Does An Improper Lane Change Mean That The Driver Is Negligent?

Lane changes can sometimes be a challenging part of operating a vehicle. A driver might need to change lanes so they can make a turn or avoid missing an exit. However, a hasty lane change can be disastrous if the driver forgets to check their blind spot. However, if you were speeding, you might wonder if the other driver will automatically be considered negligent.

Improper Lane Changes

A driver is expected to remain in their lane until they are certain that they will be able to safely complete a lane change. The fact that the driver is about to miss a turn is not an excuse to make an unsafe lane change.

When a car accident is caused by a bad lane change, you will determine liability based on which driver is considered to be negligent. Therefore, the driver would usually be considered at fault when performing a lane change unless the other driver sped up and caused the accident. For example, if you try to block the driver to prevent them from completing a lane change, you might be considered liable.

Why You Need a Negligence Attorney

Because this type of accident can sometimes be complicated, it's important to always consult with a negligence attorney before you take legal action. Liability in a car accident is based less on who is at fault and more on what you are able to prove.

The First Steps to Take

After the accident, you will need to contact the police and wait for them to arrive at the scene of the accident. The police officer will write an accident report, which will include important information such as when and where the accident occurred. After the accident, the police officer might issue a ticket to the driver who performed the improper lane change. However, even if the driver was not cited, you are still allowed to file a claim with the other driver's insurance provider.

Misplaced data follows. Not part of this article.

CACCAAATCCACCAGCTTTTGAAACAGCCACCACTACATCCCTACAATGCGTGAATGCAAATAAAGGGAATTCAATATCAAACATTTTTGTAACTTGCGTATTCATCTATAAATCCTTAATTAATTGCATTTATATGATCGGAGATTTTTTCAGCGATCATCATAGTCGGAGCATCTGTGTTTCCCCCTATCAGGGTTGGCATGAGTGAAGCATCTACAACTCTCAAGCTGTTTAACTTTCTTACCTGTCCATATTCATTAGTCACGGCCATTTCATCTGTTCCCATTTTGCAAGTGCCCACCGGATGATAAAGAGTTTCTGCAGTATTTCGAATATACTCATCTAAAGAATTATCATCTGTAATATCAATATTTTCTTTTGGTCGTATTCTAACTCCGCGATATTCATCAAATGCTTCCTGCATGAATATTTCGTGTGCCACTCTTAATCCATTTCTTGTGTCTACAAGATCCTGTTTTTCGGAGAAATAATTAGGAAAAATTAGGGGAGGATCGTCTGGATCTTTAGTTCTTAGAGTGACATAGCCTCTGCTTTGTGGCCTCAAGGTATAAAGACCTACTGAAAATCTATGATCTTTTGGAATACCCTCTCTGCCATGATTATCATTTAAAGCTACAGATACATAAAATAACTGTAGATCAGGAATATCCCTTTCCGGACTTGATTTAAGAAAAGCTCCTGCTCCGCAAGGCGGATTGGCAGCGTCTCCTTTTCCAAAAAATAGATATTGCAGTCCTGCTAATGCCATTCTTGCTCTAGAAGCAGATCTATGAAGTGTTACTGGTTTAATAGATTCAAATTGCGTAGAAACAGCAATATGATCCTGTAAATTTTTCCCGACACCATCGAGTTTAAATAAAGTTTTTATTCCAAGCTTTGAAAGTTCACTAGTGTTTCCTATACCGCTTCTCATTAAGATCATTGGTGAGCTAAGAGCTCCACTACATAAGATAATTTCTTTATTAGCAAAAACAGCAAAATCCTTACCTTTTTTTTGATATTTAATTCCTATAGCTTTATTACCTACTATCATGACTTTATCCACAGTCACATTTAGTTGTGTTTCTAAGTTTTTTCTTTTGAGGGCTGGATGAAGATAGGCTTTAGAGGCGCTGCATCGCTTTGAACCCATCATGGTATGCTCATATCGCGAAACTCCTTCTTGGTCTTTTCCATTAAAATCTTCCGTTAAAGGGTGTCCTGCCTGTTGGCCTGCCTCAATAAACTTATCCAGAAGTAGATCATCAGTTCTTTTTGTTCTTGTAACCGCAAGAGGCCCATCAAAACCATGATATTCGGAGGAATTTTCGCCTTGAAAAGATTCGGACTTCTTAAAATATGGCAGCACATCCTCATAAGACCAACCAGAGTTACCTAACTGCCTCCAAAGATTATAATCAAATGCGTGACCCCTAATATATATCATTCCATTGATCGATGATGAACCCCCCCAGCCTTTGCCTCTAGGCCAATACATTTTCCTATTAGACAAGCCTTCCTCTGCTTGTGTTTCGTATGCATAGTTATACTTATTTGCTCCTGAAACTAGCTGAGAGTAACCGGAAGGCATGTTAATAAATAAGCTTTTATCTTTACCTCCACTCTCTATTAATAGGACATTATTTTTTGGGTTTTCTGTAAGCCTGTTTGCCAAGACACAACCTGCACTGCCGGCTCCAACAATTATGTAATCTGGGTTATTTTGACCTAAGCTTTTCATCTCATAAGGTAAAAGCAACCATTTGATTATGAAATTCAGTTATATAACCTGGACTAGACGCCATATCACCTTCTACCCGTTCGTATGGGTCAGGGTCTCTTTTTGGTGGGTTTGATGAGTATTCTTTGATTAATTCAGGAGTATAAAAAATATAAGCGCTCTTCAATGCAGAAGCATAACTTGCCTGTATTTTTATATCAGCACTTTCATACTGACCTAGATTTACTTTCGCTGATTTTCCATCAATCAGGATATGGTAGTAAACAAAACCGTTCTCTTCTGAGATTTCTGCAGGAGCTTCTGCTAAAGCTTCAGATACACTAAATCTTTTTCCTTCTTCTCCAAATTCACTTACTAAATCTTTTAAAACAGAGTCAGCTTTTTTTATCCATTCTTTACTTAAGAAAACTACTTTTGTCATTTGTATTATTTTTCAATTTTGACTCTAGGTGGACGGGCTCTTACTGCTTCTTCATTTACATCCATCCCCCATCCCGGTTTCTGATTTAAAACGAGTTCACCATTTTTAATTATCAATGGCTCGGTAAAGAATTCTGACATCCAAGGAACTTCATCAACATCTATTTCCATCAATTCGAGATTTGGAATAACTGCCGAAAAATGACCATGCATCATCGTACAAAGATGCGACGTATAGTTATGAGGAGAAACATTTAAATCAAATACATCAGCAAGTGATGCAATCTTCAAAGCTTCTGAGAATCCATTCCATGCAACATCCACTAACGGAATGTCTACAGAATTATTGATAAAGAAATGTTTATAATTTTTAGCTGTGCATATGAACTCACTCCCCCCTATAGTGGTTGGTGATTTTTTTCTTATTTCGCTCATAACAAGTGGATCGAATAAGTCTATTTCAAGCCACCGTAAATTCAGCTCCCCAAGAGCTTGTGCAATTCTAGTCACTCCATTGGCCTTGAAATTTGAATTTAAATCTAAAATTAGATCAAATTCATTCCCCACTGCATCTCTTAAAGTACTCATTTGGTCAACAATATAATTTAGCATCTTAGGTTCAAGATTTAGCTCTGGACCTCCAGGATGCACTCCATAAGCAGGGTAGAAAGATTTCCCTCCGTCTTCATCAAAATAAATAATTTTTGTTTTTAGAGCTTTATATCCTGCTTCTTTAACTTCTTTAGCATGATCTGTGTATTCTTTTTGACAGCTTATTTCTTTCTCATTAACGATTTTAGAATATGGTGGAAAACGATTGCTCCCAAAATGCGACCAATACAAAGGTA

A civil case involving negligence has a lower standard of proof than a criminal case. With a criminal case, the prosecutor must prove beyond a reasonable doubt that the criminal committed the crime. However, with a civil case, the plaintiff must only prove that it is more likely than not that the defendant was negligent and that you suffered damages as a result.

A negligence attorney can help you through every stage of the process from gathering evidence to calculating your damages and negotiating a settlement. Contact a local negligence attorney to get your case started.